As part of our experimental plan we had two type of modelling technique trialled. The one on Flame garden sculpture was a hand sculpted technique similar to that used in the automotive styling industry, where I had my training. Outline drawings were created of the 3D model and then sent to the modeller for him to sculpt. The result is that the design changed slightly from 3D CAD to reality but both are resolved forms that communicate what I wanted in a stylish and elegant way.

The difficulty with this technique was communicating the changes that I wanted doing and the extended time this took from abroad. This process, although more romantic and hands on, really took an unrealistic amount of development time, especially when we had the option to just get it milled and moulded within a fortnight. In the end this technique took nearly 6 months to get a master model!


This image is the blue print for the model to be made from clay. It was taken directly from the 3D model and you can clearly see the lines that are important and how the shape can be translated as it is put through 90 degree rotations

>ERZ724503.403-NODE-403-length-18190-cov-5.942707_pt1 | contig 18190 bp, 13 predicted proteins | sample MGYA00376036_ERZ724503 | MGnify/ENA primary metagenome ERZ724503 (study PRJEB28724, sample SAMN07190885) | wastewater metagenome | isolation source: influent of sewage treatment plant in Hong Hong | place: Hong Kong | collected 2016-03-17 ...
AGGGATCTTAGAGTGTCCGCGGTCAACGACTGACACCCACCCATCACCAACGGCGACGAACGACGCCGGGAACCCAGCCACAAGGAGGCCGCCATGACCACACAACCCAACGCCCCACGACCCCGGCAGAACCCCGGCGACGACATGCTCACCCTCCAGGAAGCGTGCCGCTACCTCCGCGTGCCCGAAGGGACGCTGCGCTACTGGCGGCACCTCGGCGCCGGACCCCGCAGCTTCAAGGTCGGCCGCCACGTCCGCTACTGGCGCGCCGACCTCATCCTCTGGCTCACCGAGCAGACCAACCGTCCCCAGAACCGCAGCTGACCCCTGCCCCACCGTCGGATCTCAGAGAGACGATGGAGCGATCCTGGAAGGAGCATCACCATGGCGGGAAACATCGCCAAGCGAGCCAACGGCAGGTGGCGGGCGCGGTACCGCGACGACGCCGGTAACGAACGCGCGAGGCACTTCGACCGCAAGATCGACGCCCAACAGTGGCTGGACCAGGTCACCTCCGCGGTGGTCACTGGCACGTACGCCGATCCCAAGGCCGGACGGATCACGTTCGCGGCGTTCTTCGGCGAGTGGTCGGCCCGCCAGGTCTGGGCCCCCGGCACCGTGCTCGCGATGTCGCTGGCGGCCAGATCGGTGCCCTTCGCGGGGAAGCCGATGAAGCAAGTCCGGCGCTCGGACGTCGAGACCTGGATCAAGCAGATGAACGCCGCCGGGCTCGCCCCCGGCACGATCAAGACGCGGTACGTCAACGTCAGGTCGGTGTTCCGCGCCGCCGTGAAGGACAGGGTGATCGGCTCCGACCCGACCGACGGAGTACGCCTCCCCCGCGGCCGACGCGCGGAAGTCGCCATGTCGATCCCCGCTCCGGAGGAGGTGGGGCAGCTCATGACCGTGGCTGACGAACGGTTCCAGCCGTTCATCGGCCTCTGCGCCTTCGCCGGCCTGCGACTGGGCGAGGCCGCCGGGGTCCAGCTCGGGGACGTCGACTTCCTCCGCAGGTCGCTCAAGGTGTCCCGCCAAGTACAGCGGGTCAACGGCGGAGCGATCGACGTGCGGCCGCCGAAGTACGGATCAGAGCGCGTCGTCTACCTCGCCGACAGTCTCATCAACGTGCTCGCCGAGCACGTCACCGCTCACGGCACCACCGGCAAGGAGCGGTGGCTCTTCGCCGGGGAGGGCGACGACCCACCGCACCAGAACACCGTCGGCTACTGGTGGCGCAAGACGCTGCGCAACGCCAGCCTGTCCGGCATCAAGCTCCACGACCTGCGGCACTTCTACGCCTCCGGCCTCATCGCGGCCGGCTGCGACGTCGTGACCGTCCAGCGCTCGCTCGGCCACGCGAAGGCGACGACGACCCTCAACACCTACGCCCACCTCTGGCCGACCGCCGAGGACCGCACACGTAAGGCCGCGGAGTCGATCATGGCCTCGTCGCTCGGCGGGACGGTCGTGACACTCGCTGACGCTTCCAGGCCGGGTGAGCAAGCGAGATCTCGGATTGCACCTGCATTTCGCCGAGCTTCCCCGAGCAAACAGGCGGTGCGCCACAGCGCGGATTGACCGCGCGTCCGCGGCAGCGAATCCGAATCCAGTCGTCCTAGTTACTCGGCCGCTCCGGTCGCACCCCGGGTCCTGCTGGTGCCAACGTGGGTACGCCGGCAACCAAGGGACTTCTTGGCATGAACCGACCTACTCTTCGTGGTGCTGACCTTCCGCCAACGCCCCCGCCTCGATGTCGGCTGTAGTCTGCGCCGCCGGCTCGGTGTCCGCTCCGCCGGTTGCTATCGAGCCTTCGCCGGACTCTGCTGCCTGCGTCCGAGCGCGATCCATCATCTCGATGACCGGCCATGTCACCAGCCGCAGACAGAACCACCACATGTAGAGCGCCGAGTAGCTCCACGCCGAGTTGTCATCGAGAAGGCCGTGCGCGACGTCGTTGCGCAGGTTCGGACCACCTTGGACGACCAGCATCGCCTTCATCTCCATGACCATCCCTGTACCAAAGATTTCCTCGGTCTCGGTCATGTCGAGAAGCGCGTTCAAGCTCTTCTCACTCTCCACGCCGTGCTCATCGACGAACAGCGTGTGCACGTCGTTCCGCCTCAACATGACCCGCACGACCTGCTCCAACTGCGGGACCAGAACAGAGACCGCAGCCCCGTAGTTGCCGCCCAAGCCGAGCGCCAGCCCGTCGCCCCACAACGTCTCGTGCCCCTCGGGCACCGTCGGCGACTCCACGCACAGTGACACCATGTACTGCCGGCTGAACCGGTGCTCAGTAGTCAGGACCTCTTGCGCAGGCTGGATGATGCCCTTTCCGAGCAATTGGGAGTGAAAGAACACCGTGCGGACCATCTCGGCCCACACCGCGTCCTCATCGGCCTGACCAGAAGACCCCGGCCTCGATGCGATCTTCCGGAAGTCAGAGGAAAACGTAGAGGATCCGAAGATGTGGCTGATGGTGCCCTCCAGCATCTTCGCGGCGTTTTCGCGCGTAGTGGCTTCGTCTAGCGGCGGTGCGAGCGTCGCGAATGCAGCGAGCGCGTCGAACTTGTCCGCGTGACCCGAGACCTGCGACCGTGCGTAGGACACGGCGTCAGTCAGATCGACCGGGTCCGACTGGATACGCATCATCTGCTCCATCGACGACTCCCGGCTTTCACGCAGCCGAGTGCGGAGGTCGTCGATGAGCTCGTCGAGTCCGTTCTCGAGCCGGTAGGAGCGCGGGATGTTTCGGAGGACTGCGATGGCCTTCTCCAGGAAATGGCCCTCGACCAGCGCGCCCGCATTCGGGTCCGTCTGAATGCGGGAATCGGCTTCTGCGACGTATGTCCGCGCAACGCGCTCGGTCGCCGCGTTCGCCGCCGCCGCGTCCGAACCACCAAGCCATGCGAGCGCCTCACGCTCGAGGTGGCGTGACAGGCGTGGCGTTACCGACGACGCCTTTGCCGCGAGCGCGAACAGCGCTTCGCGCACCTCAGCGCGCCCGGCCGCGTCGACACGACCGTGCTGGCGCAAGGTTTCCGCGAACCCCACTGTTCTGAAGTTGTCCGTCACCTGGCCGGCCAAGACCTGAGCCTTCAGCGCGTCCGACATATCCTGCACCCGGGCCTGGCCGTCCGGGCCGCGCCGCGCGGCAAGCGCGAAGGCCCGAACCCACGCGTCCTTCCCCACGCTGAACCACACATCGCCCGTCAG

Sculpting started on the model and these images are several stages in. It starts out with a block of blue foam which is then shaped to be within an inch of the desired form and them covered in a more editable clay coating to save on cost and weight.



The Sculptor sent me update images of how the form was progressing relative to my drawings and reference images. I was then able to gauge how the project was coming along and send back my comments and edits. As you can see the suggestions are very slight but very important and ultimately take a design from sloppy to tight.







One of a few trips over from Denmark happened where I was able to give more immediate feedback on the design. Here you can see us working on how to perfect the sculpture together.




Sculpture finished and loaded in the van to be driven home. Me and dad stand ready to start the next stage of the journey.